In the present confusion over religion and public life—and the accompanying opportunism—the life and career of William Wilberforce provides a needed tonic. Best remembered as the liberator of African slaves in the British West Indies, Wilberforce had a remarkable career as a member of Parliament during which he helped form and lead numerous organizations dedicated to improving the lot of poor and oppressed people in Britain and beyond. He based both his personal and his public life on his deep Christian commitment, which filled him with the motivation and perseverance to advance social justice in the face of enormous obstacles.
In his sparkling biography of Wilberforce, intended as a companion to the film also titled Amazing Grace (both were produced in celebration of the 200th anniversary of the abolition of the British slave trade), Eric Metaxas unveils the Christian heart of the man and the politician. His Wilberforce is more clearly a Christian statesman and moral leader than the celluloid version.
Wilberforce was an unlikely hero. He grew up the son of a merchant in the port city of Hull, comfortably well-off but not aristocratic in an age when noble blood guaranteed access to the corridors of power. Physically unprepossessing, Wilberforce barely cleared five feet tall and approached 100 pounds only after a copious feast. He had a sickly constitution from childhood onward, and he suffered both from severe myopia that eventually left him nearly blind and from gastrointestinal difficulties (likely ulcerative colitis), for which he took opium for decades. Hardly the raw material from which legends are forged. But by all accounts, Wilberforce was blessed with a winning temperament, an extraordinary speaking and singing voice, and a vigorous (if somewhat disorganized) mind.
Like most prosperous people in that age, Wilberforce’s parents went through the motions of Anglicanism, well assured that its ossified dogma would not interfere with their social practices. Because of family unrest, young William went to live with an uncle and aunt in London for two years, and during this formative time he observed and embraced the living faith of their Methodist circle, which included John Newton, the former slave ship captain and author of the hymn “Amazing Grace.”
Back in Hull with a family eager to dispose of his newfound “enthusiasm” and amid fashionable soirees with the right sort of people—those who knew not to take religion too seriously—Wilberforce found his Christian resolve weakening. This trajectory continued at Cambridge and into the beginning of his career in the House of Commons, to which he had won a seat from Yorkshire at the ripe age of 21, thanks to his powerful oratory and savvy campaigning.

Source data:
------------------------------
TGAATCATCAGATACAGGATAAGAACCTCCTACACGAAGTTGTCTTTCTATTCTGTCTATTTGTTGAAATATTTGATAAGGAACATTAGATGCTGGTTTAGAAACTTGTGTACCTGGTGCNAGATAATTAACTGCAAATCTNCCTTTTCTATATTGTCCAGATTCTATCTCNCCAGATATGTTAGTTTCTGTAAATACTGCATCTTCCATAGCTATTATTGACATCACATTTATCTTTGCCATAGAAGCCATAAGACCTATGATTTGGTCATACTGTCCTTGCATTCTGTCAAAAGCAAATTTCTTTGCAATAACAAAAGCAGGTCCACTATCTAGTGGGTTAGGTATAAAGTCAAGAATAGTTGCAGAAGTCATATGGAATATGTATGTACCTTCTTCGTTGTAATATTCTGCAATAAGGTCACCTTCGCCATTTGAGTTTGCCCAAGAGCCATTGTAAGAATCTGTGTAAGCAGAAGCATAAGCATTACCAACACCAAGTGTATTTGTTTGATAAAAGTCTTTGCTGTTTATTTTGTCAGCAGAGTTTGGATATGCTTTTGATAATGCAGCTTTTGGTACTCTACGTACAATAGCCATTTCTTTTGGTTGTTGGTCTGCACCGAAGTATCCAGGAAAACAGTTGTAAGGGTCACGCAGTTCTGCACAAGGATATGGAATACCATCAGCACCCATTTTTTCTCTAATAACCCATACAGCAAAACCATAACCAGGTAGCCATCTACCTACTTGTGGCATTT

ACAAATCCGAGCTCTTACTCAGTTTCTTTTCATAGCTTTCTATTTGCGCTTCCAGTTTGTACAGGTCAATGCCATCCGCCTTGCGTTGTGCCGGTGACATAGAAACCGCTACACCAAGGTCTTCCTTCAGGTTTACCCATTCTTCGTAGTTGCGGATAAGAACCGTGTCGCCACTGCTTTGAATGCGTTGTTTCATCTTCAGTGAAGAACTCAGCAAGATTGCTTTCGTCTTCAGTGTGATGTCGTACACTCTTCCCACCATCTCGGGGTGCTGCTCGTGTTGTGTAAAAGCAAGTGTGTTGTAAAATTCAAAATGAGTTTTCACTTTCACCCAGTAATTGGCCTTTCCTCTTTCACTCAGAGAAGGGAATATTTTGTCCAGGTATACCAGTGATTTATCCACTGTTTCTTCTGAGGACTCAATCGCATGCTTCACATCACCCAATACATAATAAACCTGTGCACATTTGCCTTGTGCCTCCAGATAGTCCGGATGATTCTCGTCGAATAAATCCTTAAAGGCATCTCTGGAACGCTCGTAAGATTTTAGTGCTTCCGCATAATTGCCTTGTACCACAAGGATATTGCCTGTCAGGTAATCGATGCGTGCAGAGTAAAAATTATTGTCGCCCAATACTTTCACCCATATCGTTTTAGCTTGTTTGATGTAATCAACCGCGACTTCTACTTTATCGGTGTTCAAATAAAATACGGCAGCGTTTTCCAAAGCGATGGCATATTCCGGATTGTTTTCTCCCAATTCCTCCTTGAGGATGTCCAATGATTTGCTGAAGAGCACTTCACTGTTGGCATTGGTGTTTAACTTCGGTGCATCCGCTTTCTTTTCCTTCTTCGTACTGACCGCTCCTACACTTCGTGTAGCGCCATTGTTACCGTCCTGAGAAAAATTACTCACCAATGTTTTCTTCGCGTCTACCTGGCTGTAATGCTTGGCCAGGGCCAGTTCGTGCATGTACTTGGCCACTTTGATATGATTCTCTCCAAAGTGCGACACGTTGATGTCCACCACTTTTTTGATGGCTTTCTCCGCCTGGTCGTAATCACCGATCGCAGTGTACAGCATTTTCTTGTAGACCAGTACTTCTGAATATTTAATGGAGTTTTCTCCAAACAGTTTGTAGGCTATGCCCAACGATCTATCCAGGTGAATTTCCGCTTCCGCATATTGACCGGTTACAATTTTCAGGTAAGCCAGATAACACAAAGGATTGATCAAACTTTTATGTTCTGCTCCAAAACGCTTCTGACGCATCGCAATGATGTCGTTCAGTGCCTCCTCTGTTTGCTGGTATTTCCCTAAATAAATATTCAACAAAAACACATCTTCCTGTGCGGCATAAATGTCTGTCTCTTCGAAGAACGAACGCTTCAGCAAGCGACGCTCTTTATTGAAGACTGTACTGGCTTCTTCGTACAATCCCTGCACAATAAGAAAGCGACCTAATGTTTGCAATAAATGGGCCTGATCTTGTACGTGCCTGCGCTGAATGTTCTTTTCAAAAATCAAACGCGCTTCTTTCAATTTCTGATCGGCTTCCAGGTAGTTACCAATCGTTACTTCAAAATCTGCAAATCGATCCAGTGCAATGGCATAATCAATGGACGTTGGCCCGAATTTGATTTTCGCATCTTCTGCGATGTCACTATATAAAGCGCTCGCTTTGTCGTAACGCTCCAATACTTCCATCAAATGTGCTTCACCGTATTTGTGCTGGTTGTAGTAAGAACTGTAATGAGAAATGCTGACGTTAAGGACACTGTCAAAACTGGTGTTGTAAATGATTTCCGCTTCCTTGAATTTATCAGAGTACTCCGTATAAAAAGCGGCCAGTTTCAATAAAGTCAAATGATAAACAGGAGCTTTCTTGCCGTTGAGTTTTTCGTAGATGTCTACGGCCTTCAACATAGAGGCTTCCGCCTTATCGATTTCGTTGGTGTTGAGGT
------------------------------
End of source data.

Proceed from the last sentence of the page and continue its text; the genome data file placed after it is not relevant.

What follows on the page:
The turning point of Wilberforce’s life came a few years later in an experience of conversion he called “the great change.” Metaxas details the influence that Isaac Milner, the physically gigantic and mentally brilliant Cambridge mathematician and chemist, had on Wilberforce during a mutual holiday in France. Riding cross-country in a stagecoach that Metaxas imagines must have been comically tilted, they reasoned together on sacred matters, and Milner gradually won over Wilberforce to his evangelical convictions.
In short order Wilberforce’s life and career were likewise tilted as he sought ways to stabilize his identity and mission on his new Christian foundation. Imbued with a capacity for profound empathy now enlivened by the love of Christ, Wilberforce identified two “great objects” that would provide direction for the remainder of his life: the abolition of British slavery and a “reformation of manners” in British society—that is, moral reform aimed at improving the lives of poor and suffering people.
Wilberforce and his evangelical allies in the famous Clapham group worked doggedly over the next 20 years against entrenched, sometimes vicious enemies to eliminate the scourge of slavery. Wisely recognizing that abolition would be viable only in stages, they first targeted the slave trade, in part by communicating its barbarities to a populace largely kept ignorant by the nautical miles separating Britain and its plantation colonies. With a host of strategies that Metaxas suggests were pioneering innovations in democratic politics, Wilberforce led his troops in aiming above and beyond party interests to reach the people in the streets.